To determine whether MSC are able to regulate production of proinflammatory cytokines by stimulated macrophages by a cell-cell contact-dependent or -independent mechanism, alveolar macrophages were cocultured with MSC in either a standard single well or in a Transwell (0.4-μm pore size; Costar; Corning), and then stimulated with LPS. Alveolar macrophages were isolated from normal C57BL/6 mice by BAL using PBS. After isolation, the cells were washed once, and then resuspended in RPMI 1640 containing 5% FBS and 1% penicillin/streptomycin at a concentration of 20,000 cells/400 μl. MSC were harvested from tissue culture after trypsinization and resuspended in RPMI 1640 medium at a concentration of 20,000 cells/100 μl. Alveolar macrophages and MSC were then coincubated in the presence of LPS (4 μM) for 4 h at 37°C in a standard 24-well plate (Costar; Corning). To test the effects of coculture without cell contact, additional wells were prepared in which a Transwell insert was used with the macrophages cultured in the bottom compartment and the MSC in the upper compartment (see Fig. 11 A). Control wells were prepared with only macrophages stimulated with LPS, and MSC stimulated with LPS alone. The cell culture supernatants were then collected after the 4-h incubation to assay for the levels of TNF-α, MIP-2, and IL-10 by ELISA (R&D Systems).

FIGURE 11.

MSC down-regulate the production of TNF-α by LPS-stimulated alveolar macrophages in a cell-to-cell contact-independent manner. A, MSC and alveolar macrophages were co-cultured in the presence of LPS, and Transwell inserts were used in some wells to prevent cell-cell contact. B, TNF-α was measured in the supernatant of each well. The presence of MSC reduced the production of TNF-α by LPS-stimulated alveolar macrophages, and this reduction was similar when a Transwell insert was placed to prevent direct cell-cell contact (n = 8–9 wells per condition; ∗, p < 0.01; #, p = 0.01 for comparison with TNF-α production by LPS-stimulated alveolar macrophages alone). Data are expressed as mean ± SD.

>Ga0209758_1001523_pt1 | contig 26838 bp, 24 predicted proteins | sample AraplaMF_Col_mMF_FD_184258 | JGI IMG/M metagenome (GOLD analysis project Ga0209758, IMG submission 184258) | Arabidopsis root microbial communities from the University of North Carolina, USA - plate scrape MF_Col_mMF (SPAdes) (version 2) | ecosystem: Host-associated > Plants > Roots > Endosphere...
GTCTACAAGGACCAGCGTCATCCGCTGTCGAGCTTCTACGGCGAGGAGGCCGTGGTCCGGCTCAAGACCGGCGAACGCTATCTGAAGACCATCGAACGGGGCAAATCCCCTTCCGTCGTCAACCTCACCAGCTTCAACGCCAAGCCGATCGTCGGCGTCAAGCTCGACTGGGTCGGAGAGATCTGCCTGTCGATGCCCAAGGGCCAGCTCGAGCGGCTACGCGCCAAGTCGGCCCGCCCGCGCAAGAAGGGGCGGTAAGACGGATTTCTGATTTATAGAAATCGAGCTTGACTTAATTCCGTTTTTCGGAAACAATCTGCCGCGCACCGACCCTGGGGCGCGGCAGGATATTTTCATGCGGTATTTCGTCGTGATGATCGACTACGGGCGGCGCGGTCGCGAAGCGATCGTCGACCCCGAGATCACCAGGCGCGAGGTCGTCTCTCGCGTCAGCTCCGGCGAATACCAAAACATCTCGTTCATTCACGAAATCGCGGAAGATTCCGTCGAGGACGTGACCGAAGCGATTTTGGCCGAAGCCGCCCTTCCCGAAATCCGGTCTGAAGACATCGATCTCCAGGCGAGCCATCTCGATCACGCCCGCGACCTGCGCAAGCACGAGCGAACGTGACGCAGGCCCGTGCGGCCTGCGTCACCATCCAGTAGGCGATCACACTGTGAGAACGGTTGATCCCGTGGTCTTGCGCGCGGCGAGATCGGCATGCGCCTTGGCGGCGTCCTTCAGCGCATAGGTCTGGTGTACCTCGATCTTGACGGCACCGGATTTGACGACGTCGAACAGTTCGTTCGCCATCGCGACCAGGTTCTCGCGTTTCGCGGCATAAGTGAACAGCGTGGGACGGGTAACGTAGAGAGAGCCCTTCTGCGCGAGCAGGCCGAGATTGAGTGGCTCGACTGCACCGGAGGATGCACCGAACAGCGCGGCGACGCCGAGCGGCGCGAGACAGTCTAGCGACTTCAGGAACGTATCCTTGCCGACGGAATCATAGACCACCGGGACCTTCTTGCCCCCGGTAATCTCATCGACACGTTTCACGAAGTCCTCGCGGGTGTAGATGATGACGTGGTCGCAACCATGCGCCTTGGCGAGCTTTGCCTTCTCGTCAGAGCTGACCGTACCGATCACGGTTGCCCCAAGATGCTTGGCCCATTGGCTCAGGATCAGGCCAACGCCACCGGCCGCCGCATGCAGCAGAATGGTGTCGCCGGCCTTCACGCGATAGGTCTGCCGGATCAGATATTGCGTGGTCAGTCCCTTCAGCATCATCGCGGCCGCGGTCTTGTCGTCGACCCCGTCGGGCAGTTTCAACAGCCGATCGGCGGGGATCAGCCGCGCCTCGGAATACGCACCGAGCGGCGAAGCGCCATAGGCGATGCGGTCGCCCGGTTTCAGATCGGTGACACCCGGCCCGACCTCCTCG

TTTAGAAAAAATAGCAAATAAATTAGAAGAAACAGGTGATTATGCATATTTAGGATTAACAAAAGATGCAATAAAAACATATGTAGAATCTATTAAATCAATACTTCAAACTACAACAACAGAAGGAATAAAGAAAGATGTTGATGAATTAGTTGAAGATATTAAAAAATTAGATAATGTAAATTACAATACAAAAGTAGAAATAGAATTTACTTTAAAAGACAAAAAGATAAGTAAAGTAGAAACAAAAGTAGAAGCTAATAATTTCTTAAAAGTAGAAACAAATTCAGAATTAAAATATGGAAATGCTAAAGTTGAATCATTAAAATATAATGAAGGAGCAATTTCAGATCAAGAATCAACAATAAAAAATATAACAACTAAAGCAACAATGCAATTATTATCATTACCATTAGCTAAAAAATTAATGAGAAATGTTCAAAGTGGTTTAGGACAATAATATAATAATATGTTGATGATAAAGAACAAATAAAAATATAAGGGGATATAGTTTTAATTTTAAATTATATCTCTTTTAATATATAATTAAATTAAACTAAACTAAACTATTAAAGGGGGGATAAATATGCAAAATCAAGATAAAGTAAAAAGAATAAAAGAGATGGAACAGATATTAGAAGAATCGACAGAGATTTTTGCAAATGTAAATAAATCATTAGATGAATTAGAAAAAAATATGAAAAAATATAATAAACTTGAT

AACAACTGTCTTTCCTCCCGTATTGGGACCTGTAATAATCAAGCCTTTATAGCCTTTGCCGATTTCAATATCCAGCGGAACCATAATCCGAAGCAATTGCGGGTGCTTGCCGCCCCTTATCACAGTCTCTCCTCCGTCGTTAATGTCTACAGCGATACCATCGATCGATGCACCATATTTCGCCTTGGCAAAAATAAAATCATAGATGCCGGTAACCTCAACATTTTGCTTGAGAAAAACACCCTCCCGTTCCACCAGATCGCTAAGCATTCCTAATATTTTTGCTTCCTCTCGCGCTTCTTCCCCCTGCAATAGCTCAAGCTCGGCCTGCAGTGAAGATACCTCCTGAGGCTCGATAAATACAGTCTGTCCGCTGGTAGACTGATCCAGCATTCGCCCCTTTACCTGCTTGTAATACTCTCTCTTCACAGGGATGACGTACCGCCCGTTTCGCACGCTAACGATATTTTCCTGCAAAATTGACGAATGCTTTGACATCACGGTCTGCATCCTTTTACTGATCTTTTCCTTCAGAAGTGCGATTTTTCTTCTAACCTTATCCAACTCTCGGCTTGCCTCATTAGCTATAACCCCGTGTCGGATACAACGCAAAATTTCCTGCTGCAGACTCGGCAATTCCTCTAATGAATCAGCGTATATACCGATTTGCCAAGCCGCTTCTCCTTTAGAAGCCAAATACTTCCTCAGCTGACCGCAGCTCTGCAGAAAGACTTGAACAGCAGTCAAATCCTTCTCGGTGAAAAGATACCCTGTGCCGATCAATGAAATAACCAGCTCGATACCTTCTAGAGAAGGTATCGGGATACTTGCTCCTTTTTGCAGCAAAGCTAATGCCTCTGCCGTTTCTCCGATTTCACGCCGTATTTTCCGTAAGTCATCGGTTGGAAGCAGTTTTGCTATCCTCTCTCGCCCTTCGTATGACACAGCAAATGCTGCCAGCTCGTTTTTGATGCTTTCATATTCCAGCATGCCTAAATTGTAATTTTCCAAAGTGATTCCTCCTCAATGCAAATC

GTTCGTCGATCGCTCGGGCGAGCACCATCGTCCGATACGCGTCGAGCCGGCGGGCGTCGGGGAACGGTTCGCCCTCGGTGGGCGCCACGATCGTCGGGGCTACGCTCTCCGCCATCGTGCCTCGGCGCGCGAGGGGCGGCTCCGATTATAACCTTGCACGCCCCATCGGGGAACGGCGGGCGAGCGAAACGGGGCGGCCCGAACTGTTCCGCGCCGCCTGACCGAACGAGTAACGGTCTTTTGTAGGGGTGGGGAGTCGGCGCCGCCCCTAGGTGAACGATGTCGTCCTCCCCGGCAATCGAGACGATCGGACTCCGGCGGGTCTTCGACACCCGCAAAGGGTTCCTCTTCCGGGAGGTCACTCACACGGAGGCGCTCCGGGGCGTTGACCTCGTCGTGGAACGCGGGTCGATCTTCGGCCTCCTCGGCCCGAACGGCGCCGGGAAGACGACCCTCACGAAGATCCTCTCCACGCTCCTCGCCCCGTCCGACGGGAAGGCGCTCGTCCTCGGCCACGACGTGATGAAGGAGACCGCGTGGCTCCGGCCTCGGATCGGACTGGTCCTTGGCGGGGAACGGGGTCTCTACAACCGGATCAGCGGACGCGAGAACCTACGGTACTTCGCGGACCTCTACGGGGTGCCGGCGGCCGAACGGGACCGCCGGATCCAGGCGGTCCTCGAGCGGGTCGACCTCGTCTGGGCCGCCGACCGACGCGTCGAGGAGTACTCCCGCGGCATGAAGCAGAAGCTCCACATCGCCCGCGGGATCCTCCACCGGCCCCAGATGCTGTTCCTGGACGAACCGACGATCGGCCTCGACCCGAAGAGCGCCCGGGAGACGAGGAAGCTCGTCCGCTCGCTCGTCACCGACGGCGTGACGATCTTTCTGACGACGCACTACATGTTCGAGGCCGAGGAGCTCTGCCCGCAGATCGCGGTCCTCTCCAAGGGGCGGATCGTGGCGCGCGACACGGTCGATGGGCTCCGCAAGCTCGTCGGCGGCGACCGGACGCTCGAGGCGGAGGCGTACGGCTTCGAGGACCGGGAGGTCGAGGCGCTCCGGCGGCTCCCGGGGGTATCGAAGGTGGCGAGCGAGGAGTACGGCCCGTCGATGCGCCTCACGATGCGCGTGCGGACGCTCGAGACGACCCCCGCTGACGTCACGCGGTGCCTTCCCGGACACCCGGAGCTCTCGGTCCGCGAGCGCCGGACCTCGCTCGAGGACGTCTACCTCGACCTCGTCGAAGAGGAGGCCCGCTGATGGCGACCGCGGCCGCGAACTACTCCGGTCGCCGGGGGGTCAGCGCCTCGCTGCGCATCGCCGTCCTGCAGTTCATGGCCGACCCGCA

FIGURE 11.

MSC down-regulate the production of TNF-α by LPS-stimulated alveolar macrophages in a cell-to-cell contact-independent manner. A, MSC and alveolar macrophages were co-cultured in the presence of LPS, and Transwell inserts were used in some wells to prevent cell-cell contact. B, TNF-α was measured in the supernatant of each well. The presence of MSC reduced the production of TNF-α by LPS-stimulated alveolar macrophages, and this reduction was similar when a Transwell insert was placed to prevent direct cell-cell contact (n = 8–9 wells per condition; ∗, p < 0.01; #, p = 0.01 for comparison with TNF-α production by LPS-stimulated alveolar macrophages alone). Data are expressed as mean ± SD.

Close modal

Comparisons between two groups were made using an unpaired t test. For comparisons between multiple groups, ANOVA with Bonferroni’s correction was used (see Fig. 8). The log-rank test was used for comparing survival data at 48 and 72 h. A value of p < 0.05 was considered statistically significant. Analyses were done using SPSS software and GraphPad Prism software. Data are shown as mean ± SD.